In 1780, Stephen bought from his brother Ezra a three-quarter acre plot with a small house and barn at the corner of the Dedham and Plymouth roads, now Washington and River streets, in the Lower Mills village. The next year, he built a large house for his growing family "in addition to and covering" the old one. There he and his family, and after him, his widow lived. Before his house stood the "Badlam Pump", the local landmark and gathering place which was the staging point for such events as Dorchester's bicentennial walk to the beach at Nantasket where the town's first European settlers had landed.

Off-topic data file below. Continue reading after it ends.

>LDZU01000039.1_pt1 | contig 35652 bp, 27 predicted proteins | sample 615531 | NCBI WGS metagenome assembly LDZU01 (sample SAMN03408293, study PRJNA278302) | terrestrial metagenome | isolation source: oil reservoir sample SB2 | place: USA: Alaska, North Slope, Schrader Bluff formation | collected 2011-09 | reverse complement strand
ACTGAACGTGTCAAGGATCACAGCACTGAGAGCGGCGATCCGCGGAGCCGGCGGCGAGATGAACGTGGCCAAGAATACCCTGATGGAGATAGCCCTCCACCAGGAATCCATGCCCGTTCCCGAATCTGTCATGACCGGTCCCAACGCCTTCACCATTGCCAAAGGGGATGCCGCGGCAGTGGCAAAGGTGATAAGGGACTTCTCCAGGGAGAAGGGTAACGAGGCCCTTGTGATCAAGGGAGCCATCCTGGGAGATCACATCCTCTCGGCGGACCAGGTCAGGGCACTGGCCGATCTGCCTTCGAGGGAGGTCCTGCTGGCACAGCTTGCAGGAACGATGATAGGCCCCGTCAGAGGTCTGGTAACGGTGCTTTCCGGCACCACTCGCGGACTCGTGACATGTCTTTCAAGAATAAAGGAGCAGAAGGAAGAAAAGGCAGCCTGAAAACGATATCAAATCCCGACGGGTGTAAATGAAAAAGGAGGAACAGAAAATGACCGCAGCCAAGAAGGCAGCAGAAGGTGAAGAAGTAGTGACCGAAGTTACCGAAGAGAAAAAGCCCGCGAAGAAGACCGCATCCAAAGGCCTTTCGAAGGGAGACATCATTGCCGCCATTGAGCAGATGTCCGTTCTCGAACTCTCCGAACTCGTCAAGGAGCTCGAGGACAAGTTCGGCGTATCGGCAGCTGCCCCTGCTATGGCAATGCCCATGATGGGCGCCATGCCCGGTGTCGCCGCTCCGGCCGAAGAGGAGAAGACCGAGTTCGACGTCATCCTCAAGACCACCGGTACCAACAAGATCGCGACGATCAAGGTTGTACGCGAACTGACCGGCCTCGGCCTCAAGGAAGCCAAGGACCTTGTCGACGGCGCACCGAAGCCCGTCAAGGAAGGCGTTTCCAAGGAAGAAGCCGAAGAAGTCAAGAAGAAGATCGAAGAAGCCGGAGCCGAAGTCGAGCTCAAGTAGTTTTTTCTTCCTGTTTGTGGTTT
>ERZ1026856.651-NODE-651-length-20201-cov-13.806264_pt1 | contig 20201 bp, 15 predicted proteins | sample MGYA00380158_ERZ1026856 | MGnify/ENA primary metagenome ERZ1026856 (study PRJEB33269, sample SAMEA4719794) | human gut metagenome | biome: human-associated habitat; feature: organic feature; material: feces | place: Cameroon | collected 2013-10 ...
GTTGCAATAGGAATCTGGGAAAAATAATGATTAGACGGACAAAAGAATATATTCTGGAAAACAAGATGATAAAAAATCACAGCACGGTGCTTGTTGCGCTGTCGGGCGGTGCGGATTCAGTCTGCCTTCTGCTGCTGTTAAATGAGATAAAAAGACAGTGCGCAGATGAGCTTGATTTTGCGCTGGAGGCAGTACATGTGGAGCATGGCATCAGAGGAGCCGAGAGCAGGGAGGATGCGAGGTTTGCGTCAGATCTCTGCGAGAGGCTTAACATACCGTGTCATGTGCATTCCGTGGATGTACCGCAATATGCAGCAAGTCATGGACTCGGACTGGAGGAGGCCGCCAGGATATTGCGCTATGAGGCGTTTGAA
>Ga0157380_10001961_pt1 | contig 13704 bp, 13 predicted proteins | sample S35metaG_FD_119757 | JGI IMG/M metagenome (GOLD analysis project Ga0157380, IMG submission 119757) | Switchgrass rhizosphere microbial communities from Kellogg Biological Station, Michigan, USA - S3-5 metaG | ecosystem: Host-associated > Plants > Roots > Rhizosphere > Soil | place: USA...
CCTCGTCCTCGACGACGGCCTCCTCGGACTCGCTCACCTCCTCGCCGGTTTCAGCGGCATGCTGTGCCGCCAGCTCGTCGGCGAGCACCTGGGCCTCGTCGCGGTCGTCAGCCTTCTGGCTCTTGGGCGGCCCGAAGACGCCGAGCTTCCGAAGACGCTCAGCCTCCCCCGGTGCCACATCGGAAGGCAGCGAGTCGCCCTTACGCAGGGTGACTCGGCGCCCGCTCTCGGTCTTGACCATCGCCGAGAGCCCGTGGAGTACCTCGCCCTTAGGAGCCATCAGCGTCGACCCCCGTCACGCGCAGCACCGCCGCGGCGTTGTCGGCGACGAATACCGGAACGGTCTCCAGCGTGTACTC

During the 1790's, Stephen showed his interest in education by letting part of his house for the annual school at the Lower Mills village. He expressed this interest again when, in 1803, he served on the Dorchester town committee to build four school houses. In the field of cabinet-making, Stephen became one of the animating forces of the industry centered at Dorchester Lower Mills and Milton villages. He was able to overcome such setbacks as a fire in February, 1802, in which he lost a barn with $2,500 worth of goods. He probably, like his brother, ran a store. During this period, he gradually accumulated land in the neighborhood much of which remained in the hands of his descendants for many years. There survives from his cabinet work the Graven chest, so-called, a chest on a chest at the Yale University Art Gallery, as well as a mirror and a number of chairs and tables, most of which were in 1954 in private collections in the greater Boston area. Stephen's work has been the subject of two articles in Antiques, and he is listed in Cabinet Makers of America. Stephen also drafted the map of Philip Withington's survey of Dorchester Neck which eventually became the street plan for South Boston.